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I came across this PC build on the interwebs the other day and it really caught my eye. Built by a modder known as “Geno” for a contest, it’s meant to honor the game Half-Life 2 in case that wasn’t completely obvious.

Let’s take a closer look!

One of the most amazing things about this mod is the fact it was built in about 2 weeks, and around the time of the person’s wedding/honeymoon! Hats off to such a rushed schedule, and kudos to his wife whom must be a very patient and understanding woman!

Unless you are very lucky, have an army of people working under you or have unlimited amounts of money (which usually leads to having an army of people) always expect a project to go over time and budget. Impossible schedules such as the one for this project are doable, but only if you have no need for sleep.

Have realistic goals if possible, or if shooting for a deadline, start early or plan to work late. Getting burned out by a project won’t lead to good results, or even if it does, you’ll resent the project in the end. (Speaking from much experience here!)

The rear of the unit. Most of this looks pretty standard, but again he’s maintained the orange box color scheme (couldn’t resist). Notice how he’s kept the colors to a minimum – mostly orange, silver and white. Not going hog-wild on coloring is always a good idea, unless you’re making some sort of flower-power PC mod. Pick a few colors that go together well and them stick with them. Hint: Black, white and shades of gray go with almost anything and can make a good “base” scheme for the other colors. Using black as a base color for instance will cause any “real” colors put near it to really pop out!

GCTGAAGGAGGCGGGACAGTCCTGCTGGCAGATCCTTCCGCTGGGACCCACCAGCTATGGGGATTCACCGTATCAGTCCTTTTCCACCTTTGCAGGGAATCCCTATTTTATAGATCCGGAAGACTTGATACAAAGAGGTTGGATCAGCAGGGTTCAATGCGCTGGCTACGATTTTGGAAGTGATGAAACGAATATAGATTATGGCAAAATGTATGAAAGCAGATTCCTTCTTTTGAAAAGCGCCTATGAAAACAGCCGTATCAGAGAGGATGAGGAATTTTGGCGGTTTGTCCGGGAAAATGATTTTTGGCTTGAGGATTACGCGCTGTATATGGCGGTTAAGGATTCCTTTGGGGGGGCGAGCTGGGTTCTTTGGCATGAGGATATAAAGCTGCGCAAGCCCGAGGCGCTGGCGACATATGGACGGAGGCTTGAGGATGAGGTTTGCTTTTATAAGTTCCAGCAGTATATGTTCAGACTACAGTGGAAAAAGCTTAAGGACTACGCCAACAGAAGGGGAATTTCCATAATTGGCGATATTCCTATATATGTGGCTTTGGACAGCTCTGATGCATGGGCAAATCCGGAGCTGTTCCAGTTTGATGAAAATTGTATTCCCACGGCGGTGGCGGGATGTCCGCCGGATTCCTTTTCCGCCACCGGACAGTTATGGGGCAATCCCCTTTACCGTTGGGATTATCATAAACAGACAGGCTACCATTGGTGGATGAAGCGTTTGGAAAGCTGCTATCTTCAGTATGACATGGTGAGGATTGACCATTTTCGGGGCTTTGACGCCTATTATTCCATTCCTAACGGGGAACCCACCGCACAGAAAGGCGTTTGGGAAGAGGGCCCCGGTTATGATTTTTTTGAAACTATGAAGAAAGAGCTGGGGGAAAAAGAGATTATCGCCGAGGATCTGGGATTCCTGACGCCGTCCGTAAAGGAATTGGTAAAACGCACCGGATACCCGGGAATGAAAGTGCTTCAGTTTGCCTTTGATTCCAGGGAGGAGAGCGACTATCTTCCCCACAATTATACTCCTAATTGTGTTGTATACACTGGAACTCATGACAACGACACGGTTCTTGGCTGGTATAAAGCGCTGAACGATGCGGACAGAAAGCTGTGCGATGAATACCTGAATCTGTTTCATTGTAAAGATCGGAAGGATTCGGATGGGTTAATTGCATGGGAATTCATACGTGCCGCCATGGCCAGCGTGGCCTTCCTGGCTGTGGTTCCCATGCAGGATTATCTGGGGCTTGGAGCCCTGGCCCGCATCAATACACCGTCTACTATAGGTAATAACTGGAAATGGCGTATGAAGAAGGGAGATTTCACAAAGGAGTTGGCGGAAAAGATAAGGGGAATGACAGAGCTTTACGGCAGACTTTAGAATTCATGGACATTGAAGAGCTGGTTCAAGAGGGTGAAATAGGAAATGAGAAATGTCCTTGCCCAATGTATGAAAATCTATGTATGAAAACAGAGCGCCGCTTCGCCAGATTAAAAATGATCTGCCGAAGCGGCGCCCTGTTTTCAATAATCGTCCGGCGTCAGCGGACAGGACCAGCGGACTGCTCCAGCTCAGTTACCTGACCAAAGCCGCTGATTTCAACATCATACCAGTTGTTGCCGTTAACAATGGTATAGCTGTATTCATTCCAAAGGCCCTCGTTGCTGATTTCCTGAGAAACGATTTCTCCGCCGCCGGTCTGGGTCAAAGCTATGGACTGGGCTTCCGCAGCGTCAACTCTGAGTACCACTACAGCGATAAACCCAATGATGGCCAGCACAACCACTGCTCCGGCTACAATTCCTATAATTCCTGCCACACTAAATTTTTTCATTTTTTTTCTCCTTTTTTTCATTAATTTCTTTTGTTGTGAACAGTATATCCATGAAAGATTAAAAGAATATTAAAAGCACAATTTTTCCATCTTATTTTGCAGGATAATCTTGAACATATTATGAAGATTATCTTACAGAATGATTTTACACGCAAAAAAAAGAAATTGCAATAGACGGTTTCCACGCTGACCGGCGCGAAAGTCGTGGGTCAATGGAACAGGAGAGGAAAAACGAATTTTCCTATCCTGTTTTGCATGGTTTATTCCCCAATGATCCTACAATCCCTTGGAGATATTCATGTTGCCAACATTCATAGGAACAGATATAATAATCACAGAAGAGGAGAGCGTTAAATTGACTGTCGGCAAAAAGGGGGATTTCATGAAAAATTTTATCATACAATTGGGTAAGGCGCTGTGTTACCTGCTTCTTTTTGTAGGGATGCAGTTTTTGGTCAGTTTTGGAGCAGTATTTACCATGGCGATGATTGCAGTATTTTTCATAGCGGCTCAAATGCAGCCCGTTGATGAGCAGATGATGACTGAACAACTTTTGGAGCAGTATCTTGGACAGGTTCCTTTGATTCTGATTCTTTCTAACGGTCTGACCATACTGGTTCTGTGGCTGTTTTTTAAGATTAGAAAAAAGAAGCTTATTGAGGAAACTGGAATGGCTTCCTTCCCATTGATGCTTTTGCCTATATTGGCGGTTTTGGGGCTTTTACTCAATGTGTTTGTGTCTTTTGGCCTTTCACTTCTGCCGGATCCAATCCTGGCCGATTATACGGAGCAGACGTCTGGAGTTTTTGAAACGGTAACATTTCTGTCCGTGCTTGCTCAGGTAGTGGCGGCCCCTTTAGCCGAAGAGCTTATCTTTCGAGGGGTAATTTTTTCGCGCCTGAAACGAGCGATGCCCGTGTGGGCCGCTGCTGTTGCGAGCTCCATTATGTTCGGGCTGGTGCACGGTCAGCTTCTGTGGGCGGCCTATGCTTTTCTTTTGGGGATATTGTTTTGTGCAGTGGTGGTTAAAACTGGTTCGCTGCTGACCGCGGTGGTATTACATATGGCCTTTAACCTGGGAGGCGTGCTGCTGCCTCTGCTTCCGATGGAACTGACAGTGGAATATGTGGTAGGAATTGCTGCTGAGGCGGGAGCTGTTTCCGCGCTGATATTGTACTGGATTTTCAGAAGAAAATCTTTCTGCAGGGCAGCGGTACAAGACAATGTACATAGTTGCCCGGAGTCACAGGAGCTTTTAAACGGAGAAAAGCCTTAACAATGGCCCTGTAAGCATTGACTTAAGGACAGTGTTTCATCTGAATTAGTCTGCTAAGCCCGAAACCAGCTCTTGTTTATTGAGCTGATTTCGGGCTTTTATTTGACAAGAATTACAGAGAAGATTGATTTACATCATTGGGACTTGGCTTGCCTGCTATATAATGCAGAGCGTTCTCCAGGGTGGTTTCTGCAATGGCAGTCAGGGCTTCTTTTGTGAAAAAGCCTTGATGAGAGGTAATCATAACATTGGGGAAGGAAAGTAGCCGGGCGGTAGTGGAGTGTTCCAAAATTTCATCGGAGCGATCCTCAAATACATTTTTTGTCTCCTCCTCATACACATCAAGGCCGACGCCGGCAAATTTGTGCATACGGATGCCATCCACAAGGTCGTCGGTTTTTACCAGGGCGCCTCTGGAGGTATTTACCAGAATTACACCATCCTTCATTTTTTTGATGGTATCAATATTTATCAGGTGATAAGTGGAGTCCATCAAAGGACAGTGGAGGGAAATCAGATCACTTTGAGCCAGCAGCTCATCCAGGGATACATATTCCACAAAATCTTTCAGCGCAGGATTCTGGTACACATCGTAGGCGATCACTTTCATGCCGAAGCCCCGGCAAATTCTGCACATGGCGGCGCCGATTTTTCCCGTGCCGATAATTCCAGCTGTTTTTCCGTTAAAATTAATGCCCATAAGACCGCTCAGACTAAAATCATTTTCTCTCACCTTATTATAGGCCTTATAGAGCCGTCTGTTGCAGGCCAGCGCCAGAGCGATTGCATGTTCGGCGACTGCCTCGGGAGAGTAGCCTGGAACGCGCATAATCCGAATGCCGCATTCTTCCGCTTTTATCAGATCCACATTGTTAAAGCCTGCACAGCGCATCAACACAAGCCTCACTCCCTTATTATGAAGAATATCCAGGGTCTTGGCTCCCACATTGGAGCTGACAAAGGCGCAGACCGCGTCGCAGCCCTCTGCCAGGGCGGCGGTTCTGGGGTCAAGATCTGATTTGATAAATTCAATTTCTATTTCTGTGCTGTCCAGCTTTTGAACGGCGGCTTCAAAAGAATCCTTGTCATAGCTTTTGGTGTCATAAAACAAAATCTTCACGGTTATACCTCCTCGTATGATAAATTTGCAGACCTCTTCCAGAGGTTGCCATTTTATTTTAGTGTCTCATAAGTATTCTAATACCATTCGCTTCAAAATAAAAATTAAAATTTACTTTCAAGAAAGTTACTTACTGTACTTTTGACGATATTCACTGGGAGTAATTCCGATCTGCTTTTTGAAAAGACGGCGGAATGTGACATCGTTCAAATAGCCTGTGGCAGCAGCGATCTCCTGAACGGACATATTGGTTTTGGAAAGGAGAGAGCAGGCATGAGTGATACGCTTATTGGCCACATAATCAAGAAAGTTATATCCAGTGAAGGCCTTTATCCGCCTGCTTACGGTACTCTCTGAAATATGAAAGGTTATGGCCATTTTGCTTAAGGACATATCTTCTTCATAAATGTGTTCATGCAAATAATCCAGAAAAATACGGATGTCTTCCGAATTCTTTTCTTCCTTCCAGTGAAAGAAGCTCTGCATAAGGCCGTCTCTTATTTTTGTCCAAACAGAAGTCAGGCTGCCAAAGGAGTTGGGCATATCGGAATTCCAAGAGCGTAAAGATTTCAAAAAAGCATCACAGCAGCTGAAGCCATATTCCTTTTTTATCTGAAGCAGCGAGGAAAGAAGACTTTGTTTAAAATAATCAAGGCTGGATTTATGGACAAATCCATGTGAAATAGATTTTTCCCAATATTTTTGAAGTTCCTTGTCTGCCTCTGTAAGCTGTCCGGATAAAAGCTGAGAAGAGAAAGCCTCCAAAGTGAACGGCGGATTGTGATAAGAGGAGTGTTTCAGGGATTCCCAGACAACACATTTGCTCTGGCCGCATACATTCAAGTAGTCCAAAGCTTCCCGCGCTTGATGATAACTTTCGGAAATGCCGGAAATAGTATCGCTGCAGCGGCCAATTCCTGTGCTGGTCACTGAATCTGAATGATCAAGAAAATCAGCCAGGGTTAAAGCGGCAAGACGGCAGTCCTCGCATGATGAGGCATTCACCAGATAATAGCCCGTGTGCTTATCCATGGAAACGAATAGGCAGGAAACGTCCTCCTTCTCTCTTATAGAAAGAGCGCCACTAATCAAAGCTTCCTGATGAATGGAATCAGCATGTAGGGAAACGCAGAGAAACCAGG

A view of the unit’s internals. Lots of metal work here, which is quite impressive. Like the WMD PC, metal can be tricky to work with but the end results, if done right, are worth it (and also will be quite strong)

When working with any material, but especially ones that could scratch, you should leave on any protective film / paper / coverings until it’s absolutely necessary to take them off. Also be sure your work area won’t damage the unit… cover the surfaces with felt, paper or lay down a bunch of old mousepads.

Nice bit of metal working here. Logo is cut out from the metal, but painted to show the shape. Why he didn’t paint the little flanges black (so they’d disappear into the background) is a bit confusing, but whatever, it’s cool!

Seems like water cooling is very popular with PC modders. It can be fun, but if you’re just starting out you may be better off just air-cooling it, it’s certainly easier which will allow you to work on other aspects of the project more. Looking back, I regret making my first Xbox 360 laptop water-cooled, it was just taking the long way around the barn on a project like that.

Inner view of the unit, showing the quite large coolant pump, memory and other stuff. Things are even painted to match on the insides, nice touch!

Great photo – the modder’s wife getting in on the modding action. If you can get anyone to help with a project by all means do it – two heads are better than one, and they might catch stupid mistakes you’ve missed.

Well that’s all for today. To read the more extensive making of for this project – which also serves as a “do’s and don’ts” list for modding in general, check out Geno’s page by clicking here.

-Ben Heckendorn
http://www.benheck.com


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